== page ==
Happy Tax Freedom Day, Czech Republic
June 6, 2008
To Americans who complain about high taxes in the U.S. I say, “it can always be worse.” While American taxpayers celebrated Tax Freedom Day this year on April 23rd, our friends at the Liberal Institute in Prague have announced that Tax Freedom Day will arrive on June 7th in the Czech Republic. http://www.praguemonitor.com/en/351/czech_national_news/23770/
For those keeping score at home, this means that Czech citizens will have worked 158 days into the year to pay all of their taxes, 3 days earlier than last year. By contrast, U.S. citizens worked 123 days into 2008 to pay all of their tax bills.
According to LI, Czech citizens also worked nearly a month longer than their neighbors in the Slovak Republic, who celebrated Tax Freedom Day on May 11.
The concept of Tax Freedom Day was originated by Florida businessman Dallas Hostetler in 1948. [At that time, the Tax Foundation published a similar, but less catchy, concept called “The Tax Bite in the Eight Hour Day”]. When he retired in 1970, he donated the trademark to the Tax Foundation, and we have published it ever since. In 1990, the Tax Foundation began calculating an individual Tax Freedom Day for each of the 50 U.S. states.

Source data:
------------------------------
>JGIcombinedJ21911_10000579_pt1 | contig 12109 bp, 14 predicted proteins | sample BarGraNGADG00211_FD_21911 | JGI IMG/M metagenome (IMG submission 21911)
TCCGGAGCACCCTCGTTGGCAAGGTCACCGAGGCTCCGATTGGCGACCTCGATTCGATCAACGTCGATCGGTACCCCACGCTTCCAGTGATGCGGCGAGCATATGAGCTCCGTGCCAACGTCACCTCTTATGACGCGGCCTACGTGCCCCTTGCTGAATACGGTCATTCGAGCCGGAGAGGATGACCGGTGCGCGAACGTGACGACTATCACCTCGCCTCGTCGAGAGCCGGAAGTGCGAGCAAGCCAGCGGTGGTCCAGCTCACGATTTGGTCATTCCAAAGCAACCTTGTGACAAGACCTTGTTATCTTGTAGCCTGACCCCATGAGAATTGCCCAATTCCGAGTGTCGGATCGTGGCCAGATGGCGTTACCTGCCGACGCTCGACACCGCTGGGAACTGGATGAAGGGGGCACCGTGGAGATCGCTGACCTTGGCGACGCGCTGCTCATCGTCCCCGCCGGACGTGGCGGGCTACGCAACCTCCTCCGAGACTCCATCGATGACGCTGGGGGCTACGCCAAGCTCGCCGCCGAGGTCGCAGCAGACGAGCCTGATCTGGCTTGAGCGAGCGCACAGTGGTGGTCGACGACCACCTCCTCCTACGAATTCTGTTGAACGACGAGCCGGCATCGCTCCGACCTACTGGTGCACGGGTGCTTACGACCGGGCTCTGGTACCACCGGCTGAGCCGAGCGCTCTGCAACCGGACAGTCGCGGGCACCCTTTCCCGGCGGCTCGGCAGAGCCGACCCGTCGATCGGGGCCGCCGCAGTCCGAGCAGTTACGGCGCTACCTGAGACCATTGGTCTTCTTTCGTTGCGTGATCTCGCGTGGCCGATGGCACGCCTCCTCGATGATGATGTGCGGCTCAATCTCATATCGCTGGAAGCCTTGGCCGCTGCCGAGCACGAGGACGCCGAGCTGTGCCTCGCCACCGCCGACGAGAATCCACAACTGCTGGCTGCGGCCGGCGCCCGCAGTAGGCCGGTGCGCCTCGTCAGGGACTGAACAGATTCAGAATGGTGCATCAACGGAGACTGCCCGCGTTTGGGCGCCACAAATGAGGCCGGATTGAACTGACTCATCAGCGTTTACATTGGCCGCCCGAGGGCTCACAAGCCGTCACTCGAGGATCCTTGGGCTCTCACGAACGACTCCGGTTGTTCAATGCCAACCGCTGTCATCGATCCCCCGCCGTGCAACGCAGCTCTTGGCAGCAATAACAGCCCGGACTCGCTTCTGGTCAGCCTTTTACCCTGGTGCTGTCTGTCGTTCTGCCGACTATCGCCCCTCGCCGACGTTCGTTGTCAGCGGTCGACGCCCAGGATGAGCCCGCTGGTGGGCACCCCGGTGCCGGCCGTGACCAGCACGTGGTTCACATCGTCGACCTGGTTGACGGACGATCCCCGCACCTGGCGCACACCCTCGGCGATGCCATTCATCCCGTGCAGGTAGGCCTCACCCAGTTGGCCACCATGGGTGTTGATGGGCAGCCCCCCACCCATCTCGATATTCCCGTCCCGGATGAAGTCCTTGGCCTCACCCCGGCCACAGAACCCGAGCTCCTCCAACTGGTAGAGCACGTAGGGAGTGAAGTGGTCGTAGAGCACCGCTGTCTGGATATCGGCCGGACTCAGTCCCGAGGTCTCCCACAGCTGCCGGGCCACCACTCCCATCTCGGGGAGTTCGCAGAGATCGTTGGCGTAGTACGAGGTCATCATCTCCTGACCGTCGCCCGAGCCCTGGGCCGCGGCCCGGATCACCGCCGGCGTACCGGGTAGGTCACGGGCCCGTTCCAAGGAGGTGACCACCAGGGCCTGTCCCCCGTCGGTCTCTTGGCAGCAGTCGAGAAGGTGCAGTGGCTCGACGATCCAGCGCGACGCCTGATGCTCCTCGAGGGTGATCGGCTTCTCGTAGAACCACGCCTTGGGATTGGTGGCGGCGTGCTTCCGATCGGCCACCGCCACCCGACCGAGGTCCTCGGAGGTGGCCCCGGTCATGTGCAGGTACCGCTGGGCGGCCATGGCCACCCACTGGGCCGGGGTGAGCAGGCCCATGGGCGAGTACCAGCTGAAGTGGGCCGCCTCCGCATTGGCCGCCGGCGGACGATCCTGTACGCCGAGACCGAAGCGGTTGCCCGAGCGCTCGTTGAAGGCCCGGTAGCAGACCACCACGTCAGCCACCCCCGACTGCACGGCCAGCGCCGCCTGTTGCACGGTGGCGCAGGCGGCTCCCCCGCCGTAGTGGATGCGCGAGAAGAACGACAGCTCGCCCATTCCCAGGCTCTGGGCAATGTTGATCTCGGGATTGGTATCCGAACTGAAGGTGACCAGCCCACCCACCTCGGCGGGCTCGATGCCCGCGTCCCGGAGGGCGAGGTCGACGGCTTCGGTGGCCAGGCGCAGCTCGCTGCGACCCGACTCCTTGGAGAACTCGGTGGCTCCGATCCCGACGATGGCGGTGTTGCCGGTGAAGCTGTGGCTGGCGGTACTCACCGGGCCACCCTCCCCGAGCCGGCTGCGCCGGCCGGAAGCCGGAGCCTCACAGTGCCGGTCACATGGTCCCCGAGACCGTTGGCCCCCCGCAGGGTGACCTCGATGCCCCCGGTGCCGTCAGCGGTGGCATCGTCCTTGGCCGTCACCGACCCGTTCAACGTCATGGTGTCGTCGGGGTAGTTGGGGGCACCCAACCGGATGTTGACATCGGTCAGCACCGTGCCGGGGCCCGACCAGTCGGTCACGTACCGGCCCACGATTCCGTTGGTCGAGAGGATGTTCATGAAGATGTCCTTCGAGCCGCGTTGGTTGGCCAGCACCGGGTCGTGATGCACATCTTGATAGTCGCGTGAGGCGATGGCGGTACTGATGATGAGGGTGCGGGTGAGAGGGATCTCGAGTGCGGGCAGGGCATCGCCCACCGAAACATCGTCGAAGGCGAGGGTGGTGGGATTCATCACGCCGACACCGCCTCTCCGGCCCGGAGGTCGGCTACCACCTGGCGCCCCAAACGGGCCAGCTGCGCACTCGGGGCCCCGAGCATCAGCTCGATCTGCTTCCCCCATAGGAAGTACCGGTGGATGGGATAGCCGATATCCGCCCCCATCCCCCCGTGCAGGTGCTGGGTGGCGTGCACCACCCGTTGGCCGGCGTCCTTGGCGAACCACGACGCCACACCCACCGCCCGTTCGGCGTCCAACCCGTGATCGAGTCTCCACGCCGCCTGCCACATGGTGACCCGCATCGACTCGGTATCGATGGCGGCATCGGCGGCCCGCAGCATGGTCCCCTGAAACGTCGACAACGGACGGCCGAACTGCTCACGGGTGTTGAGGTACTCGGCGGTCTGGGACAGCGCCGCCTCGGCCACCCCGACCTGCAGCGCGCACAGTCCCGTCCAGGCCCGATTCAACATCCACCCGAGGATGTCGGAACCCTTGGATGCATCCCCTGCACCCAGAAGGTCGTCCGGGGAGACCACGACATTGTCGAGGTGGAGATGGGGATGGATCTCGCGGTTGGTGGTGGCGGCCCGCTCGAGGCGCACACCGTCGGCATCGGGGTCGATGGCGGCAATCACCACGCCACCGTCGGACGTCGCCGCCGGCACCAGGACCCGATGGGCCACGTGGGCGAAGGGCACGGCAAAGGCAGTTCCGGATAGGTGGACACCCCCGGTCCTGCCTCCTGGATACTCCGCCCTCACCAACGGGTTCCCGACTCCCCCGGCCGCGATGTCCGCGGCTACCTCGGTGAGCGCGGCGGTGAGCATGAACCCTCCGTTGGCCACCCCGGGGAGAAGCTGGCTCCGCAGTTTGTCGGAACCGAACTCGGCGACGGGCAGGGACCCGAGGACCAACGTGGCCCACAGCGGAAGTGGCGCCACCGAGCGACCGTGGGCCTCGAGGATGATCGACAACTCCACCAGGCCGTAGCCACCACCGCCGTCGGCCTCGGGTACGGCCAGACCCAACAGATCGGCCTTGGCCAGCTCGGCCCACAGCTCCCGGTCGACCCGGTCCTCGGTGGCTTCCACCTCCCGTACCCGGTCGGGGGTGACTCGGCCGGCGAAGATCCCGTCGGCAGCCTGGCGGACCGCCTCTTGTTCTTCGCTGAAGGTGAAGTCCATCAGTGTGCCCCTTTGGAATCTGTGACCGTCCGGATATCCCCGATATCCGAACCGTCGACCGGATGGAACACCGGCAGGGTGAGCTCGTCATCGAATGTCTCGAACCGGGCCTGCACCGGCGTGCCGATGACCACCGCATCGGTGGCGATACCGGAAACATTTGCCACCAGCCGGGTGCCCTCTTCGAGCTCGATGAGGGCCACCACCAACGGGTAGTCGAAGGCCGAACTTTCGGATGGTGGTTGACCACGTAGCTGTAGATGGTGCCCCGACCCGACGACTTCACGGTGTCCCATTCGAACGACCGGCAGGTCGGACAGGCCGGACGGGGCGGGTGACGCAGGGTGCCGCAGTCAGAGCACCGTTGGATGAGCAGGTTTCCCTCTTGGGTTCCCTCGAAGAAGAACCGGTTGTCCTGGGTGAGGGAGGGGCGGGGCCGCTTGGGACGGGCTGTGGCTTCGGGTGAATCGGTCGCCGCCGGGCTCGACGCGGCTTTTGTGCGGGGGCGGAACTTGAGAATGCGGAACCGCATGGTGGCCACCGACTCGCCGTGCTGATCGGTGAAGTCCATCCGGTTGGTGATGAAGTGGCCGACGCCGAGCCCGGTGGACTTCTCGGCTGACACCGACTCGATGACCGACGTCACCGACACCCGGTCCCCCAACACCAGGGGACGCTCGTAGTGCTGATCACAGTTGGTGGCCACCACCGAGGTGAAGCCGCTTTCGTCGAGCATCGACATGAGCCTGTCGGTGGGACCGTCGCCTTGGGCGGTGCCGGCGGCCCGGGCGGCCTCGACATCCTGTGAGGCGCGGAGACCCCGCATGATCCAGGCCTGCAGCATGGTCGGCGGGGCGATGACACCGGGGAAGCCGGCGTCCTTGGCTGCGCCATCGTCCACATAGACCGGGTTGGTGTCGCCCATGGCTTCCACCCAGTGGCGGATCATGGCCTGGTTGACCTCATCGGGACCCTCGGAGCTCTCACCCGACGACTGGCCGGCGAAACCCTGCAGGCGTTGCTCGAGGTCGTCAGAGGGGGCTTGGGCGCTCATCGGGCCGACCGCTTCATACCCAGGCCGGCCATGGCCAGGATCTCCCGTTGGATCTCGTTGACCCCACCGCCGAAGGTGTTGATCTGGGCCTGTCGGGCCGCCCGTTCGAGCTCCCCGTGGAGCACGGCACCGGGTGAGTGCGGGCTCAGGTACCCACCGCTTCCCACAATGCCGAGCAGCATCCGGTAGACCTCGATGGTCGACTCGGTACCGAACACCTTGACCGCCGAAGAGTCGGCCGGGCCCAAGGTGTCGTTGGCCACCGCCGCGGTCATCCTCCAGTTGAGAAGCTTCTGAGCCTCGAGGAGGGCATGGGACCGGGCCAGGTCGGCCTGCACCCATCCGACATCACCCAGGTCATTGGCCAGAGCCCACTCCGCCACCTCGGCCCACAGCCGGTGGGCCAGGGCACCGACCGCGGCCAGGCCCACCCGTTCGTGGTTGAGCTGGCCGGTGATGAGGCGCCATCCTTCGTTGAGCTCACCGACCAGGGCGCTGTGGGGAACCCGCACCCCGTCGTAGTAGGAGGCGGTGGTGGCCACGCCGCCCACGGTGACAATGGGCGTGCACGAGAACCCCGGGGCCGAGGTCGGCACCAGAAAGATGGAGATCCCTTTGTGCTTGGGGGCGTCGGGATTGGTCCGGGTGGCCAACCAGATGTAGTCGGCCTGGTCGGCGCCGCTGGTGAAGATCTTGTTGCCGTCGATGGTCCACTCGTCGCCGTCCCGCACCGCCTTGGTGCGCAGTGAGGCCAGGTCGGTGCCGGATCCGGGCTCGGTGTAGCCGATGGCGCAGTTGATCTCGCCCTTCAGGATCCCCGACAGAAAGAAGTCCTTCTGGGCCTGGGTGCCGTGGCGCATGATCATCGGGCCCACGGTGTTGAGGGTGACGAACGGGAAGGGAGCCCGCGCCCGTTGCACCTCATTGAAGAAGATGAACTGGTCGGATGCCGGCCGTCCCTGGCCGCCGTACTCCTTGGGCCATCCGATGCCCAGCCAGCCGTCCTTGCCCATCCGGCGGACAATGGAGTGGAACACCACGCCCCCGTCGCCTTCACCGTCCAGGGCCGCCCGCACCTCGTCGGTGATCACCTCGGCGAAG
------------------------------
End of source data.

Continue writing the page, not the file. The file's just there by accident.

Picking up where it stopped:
Tax Freedom Day has become such a useful tool for teaching citizens about the size of the nation’s tax burden that it is now promoted by free-market organizations in at least 12 other countries, including: Canada, Great Britain, Poland, the Czech Republic, South Africa, and India.
For more on Tax Freedom Day in the U.S. go to: http://www.taxfoundation.org/taxfreedomday/